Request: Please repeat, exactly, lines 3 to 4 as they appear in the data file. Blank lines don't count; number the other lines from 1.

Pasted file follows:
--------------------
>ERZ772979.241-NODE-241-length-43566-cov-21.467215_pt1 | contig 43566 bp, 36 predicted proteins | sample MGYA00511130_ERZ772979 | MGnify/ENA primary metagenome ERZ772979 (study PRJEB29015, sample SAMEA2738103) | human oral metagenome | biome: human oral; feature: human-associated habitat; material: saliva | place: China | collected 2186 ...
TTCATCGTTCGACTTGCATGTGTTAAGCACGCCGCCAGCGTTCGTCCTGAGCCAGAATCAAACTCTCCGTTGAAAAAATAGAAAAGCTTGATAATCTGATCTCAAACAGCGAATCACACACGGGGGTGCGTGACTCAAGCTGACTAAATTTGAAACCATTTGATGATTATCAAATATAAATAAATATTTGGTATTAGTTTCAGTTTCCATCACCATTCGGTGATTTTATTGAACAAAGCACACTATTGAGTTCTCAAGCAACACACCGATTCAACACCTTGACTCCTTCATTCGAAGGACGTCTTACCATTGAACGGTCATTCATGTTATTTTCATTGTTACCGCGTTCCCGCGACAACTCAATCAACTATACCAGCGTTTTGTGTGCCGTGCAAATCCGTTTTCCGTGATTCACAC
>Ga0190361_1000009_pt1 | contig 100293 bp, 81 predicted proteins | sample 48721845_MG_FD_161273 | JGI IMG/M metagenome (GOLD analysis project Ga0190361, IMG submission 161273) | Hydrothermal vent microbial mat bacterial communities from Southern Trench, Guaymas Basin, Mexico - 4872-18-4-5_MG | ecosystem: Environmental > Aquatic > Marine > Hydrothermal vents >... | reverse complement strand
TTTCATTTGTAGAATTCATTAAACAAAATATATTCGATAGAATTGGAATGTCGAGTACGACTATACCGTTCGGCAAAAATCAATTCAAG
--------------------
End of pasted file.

>Ga0190361_1000009_pt1 | contig 100293 bp, 81 predicted proteins | sample 48721845_MG_FD_161273 | JGI IMG/M metagenome (GOLD analysis project Ga0190361, IMG submission 161273) | Hydrothermal vent microbial mat bacterial communities from Southern Trench, Guaymas Basin, Mexico - 4872-18-4-5_MG | ecosystem: Environmental > Aquatic > Marine > Hydrothermal vents >... | reverse complement strand
TTTCATTTGTAGAATTCATTAAACAAAATATATTCGATAGAATTGGAATGTCGAGTACGACTATACCGTTCGGCAAAAATCAATTCAAG